Scientist and doctors could do more of an adequate diagnosis on whether autism caused by vaccinations. Autism is a brain disorder that have to do with the mental state of the brain, as well as hypertension of an individual behavior. I truly believe that the vaccinations may effect different people. The vaccine ingredients alone may not be the cause. When an individual has some type of neurological issue before the vaccination the vaccine ingredients, and genetics could cause some type of side effects; because when there is anything that is injected into the blood may take on a side effect. If the body cannot recognize the cells injected or the medication, it will react. The doctors and scientist could do more research, but since this is not
In the United States, vaccines are estimated to save 42,000 Americans each year from harmful diseases. Vaccines have been around for about 1,000 years and parents have disputed whether or not vaccinations should be mandatory or their own personal decision. Some parents believe that without vaccinations other children and adults are putting others at risk for diseases. But some parents disagree and think that they simply don’t do anything to help prevent diseases.
The practice of immunization dates back to the 1100’s, when scientists in China and the Middle East attempted to immunize individuals against smallpox by inserting powdered smallpox scabs, or fluid from the pustules, into superficial scratches made in the skin. The patients would experience a mild version of the illness, and then immunity. This method is known as variolation or inoculation. It was introduced to Europe and North America in the 1720’s and around 1738 it started to gain widespread recognition. Although it was a momentous medical breakthrough, inoculation was still widely criticized due to its safety drawbacks. It had a 2% mortality rate, which, although favorable when compared to the 14% mortality rate of actual smallpox, was
Myths tend to be persistent and require a lot of debunking. The anti-vaccine movement can credit its recent increase in successfully spreading fears that vaccines, and particularly either the MMR vaccine (mumps, measles, and rubella) or the vaccine preservative thimerosal, are linked to autism. The claim that the MMR vaccine
Many parents refuse to vaccinate their children because they believe the myth that vaccines lead to autism. Most anti-vaccination parents rely on information from a 1998 British study where the Measles, Mumps, and Rubella (MMR) vaccine was
Vaccines Are Not the Cause of Autism Autism is factually known as a neurological developmental disorder. This disorder affects a child (mostly boys) at an early age or once the child is enrolled in school when it comes to social interactions, ways of communication and behavior. The rise in autism can be attributed to the various ways autism is now diagnosed, a much more attainable reason than vaccinations. Autism has a wide spectrum and specialists may consider a child to be autistic based on different characteristics than their colleague. Autism has no etiology as of yet, although various theories and vaccinations are some of the culprits. The immunization schedule that babies are supposed to follow from birth doesn’t cause autism because the CDC sets the schedule with stringent amounts of research; each vaccine is vigorously tested for the age of the child it is intended for; and vaccines are made of small antigens that do not overload the immune system. Therefore, there is no question if autism and vaccinations are related.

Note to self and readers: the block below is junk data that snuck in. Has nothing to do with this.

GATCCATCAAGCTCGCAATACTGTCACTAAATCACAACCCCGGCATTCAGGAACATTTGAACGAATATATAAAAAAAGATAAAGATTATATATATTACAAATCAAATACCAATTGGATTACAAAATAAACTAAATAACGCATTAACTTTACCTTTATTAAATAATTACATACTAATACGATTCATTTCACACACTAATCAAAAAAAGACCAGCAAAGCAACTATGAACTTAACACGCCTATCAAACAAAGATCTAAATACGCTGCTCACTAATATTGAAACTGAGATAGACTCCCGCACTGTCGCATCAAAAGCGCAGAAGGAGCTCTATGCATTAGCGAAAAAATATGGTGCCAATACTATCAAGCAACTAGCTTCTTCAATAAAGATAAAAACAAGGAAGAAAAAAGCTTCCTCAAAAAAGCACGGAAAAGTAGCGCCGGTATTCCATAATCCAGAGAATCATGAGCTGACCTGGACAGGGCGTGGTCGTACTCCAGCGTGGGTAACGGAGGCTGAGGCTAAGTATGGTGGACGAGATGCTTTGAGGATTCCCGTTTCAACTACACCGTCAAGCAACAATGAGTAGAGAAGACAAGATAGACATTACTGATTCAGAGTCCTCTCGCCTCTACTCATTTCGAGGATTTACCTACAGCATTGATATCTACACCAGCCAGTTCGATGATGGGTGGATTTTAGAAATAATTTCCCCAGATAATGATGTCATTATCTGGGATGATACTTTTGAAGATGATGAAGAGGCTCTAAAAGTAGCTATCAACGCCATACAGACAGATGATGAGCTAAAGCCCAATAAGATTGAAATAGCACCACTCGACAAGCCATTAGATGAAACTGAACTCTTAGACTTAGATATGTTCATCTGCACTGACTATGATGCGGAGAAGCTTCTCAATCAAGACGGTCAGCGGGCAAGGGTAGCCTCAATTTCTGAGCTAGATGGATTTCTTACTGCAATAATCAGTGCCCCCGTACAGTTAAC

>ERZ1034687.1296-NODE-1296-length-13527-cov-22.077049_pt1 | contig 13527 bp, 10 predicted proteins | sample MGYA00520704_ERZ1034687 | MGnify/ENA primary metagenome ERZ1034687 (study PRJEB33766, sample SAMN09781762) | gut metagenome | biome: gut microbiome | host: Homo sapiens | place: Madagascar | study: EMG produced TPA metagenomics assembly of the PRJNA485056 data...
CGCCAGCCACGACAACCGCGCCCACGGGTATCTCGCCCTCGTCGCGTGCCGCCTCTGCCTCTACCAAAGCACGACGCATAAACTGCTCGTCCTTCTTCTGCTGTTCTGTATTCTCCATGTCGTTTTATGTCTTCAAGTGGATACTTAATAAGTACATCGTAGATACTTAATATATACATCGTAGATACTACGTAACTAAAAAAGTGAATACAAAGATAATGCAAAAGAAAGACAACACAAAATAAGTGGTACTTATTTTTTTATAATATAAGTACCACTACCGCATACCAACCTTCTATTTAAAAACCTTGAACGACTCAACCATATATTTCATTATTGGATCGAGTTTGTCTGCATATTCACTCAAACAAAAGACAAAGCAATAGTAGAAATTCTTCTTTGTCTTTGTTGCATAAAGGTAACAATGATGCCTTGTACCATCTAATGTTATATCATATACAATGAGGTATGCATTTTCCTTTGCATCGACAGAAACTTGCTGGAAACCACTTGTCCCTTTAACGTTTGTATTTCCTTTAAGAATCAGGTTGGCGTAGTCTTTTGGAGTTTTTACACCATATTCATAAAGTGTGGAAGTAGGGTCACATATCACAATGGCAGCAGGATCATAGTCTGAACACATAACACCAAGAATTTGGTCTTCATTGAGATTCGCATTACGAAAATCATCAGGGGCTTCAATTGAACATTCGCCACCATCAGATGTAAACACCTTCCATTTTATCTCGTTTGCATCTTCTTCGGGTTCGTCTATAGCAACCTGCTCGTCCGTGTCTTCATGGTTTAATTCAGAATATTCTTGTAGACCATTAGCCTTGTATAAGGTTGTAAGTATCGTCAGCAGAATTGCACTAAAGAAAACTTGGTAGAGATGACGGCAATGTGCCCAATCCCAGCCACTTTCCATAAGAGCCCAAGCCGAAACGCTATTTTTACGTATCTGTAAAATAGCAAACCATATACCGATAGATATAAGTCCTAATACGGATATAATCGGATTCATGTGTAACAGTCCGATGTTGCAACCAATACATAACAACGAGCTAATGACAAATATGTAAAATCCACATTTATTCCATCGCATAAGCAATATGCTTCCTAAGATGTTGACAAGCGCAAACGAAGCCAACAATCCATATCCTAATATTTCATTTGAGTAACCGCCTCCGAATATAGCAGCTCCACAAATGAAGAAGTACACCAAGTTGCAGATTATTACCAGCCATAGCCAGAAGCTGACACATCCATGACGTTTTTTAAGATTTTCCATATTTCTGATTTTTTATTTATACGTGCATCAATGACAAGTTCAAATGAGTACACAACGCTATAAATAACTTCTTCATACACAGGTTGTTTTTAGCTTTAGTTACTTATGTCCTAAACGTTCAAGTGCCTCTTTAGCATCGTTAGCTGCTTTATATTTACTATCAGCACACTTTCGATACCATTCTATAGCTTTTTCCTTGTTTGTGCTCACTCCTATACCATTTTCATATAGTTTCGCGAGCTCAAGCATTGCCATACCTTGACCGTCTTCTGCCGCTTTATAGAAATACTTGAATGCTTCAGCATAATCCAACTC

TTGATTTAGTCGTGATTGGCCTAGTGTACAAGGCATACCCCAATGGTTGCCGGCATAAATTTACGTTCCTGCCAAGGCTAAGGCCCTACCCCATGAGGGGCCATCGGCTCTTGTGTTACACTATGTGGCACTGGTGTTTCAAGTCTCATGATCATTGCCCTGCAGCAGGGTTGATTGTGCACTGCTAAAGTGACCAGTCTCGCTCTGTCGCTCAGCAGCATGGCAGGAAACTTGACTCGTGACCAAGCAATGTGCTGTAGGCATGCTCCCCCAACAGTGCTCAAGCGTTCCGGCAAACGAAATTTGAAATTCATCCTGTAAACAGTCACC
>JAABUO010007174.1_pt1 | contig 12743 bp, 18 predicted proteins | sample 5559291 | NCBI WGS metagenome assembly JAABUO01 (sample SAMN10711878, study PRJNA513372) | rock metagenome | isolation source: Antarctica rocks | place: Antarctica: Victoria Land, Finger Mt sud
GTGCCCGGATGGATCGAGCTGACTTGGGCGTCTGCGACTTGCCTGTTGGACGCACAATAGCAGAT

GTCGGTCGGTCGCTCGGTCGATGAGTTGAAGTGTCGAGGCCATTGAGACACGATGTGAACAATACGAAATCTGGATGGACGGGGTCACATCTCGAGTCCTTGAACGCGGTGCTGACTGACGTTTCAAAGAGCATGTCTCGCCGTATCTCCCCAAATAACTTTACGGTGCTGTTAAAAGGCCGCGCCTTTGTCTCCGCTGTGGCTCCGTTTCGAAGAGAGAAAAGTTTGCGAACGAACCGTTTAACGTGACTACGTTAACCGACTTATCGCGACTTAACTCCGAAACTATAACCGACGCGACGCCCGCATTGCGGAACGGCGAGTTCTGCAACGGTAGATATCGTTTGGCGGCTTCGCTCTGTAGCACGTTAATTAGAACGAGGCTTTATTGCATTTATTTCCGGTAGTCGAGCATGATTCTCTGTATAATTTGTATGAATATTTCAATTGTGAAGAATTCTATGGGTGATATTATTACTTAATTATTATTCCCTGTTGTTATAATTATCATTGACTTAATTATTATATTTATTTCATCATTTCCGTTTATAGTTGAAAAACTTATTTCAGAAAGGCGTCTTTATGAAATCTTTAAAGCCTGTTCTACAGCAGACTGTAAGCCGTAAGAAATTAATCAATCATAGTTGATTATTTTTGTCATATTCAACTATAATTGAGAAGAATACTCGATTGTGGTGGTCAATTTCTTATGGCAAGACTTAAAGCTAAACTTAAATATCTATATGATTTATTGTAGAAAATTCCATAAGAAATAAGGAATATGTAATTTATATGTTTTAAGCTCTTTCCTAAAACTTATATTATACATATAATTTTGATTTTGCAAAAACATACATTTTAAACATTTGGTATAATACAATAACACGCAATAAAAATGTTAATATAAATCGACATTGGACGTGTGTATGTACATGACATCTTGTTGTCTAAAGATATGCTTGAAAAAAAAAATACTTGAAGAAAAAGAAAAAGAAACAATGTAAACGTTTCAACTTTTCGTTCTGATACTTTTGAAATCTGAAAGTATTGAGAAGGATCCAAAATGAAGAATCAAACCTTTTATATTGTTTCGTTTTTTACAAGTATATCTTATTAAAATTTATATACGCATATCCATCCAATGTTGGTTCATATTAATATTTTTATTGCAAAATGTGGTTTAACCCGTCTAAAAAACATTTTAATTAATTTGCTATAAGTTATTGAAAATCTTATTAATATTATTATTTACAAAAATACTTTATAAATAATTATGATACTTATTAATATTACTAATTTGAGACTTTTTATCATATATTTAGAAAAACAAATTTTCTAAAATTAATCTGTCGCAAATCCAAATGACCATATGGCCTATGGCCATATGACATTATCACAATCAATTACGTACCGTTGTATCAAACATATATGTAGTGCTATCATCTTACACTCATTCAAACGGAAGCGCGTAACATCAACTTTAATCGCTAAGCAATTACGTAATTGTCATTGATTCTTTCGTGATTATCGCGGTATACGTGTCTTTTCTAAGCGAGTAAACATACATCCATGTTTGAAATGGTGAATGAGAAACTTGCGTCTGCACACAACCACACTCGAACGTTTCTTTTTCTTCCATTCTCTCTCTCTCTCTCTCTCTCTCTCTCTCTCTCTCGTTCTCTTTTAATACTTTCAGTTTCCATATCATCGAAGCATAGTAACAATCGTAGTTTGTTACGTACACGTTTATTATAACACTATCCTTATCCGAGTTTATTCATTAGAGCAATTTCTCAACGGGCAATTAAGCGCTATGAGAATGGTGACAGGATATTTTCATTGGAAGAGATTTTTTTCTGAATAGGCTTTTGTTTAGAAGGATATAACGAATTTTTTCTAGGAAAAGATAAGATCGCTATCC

“From the time they are born, babies face numerous immunizations- up to 28 shots by age 2.” (NCSL 2015) A great deal of research has gone into testing the safety of these vaccines and their effects both immediate and long-term. With predominant research showing that parents should vaccinate their children;
The medical community should teach the correct information on vaccines so widespread paranoia doesn’t engulf the world. Vaccinating can be a very good thing it protects our world future and children from contracting deadly diseases that once ran rampant on this planet. Vaccines should not be mandatory nor parents kicked out of doctors' office for refusal to vaccinate their kids. There should be a compromise in both cases. What these compromises should be, will be discussed in more detail later.
Vaccines, although they do have many benefits, have proven to be the cause of serious and sometimes fatal side effects. The human body has been created and built to run without foreign bodies to enter and harm the cells that allow the body to remain healthy. Some religious beliefs also